From veterinary school to consulting for Google, see where our most recent graduates are headed and what they had to say about the Keuka experience.
The Keuka Field Period
Emily Forrester ’13 talks about her Field Period with the Rochester Knighthawks.
In 1942, a Keuka College graduate and administrator named Edith Estey ’33 created Field Period, and it’s been the cornerstone of the College ever since. It’s one of the top 10 reasons why we’re the national leader in experiential, hands-on learning, and was featured in The New York Times and U.S. News & World Report. So what is it?
Field Period Is One of the Top Internship Programs in the World
As a Keuka student, you’ll participate in a 140-hour Field Period each year you’re here.
This means by the time you graduate, you’ll have significant real-world experience that will give you a tremendous competitive advantage when it comes time to apply for jobs or graduate school.
Field Periods are often similar to traditional internships but may also be a cultural experience, community service project, or spiritual/faith-based exploration.
There’s no limit to where you can do your Field Period, whether it’s around the corner at the local day care center, at a Fortune 500 company in a major metropolitan area, or in the national parks of Costa Rica. Field Period is a great way to help you fine-tune your interests, reinforce your choice of major, or explore new career paths. Explore our database of previous Field Periods.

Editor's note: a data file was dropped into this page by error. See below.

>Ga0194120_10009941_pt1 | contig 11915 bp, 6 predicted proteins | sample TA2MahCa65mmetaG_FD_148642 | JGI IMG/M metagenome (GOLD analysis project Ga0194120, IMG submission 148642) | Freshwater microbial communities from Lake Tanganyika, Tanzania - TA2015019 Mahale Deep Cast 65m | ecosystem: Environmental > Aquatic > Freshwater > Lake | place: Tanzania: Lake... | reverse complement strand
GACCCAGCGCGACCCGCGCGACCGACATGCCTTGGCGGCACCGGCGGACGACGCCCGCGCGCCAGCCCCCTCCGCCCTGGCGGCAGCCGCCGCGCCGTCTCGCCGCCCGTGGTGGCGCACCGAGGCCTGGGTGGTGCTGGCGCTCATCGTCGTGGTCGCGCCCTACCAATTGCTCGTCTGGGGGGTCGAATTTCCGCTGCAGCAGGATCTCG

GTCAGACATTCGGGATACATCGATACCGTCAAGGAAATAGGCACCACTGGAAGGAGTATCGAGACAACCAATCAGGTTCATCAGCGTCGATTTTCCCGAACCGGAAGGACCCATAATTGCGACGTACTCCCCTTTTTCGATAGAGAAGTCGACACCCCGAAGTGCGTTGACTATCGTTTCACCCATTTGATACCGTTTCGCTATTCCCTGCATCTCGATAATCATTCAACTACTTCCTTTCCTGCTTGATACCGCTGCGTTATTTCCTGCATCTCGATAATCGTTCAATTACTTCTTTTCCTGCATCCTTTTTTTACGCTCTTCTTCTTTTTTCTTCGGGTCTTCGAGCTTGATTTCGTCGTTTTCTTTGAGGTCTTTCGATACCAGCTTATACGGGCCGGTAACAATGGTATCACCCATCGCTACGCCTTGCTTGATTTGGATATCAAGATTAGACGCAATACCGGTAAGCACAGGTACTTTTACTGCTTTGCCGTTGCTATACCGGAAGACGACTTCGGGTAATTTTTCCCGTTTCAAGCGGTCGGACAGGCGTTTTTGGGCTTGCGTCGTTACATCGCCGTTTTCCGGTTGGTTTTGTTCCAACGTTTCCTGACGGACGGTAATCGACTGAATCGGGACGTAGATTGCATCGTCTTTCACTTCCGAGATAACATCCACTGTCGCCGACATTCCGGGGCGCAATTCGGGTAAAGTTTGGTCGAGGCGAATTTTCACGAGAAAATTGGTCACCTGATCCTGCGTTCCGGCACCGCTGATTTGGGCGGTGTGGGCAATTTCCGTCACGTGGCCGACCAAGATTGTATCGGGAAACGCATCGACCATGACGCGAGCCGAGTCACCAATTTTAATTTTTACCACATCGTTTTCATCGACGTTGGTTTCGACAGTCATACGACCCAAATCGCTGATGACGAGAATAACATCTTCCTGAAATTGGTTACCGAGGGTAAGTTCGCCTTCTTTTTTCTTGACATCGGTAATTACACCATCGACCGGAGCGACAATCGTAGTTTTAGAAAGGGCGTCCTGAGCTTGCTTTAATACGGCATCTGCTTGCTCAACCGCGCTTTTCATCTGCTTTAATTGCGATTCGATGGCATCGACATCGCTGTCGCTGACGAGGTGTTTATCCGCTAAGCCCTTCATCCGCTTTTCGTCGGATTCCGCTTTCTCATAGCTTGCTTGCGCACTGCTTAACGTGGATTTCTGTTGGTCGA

What Makes Field Period Unique?
There’s a reason students, employers, and media organizations rave about how effective Field Period is, and it’s because of Field Period’s three main components:
- A Self-Initiated Placement: You figure out where you’d like to do Field Period, and our staff will help you set it up. If you’re not sure where you’d like to go, you can always check our database of previous Field Period sites, or meet with our staff.
- An Intensive Learning Experience: The minimum time requirement for Field Period is 140 hours, but many students continue longer than that. And before you start Field Period, you’ll define specific learning goals and objectives. In other words, you’re not just going for the sake of going; you’re going to get something specific from it.
- A Multi-Faceted Evaluation: After Field Period is over, you’ll be responsible for giving a presentation, writing a Field Period recap paper, and handing in your reflective journal.
This page was printed on 05/22/2013 from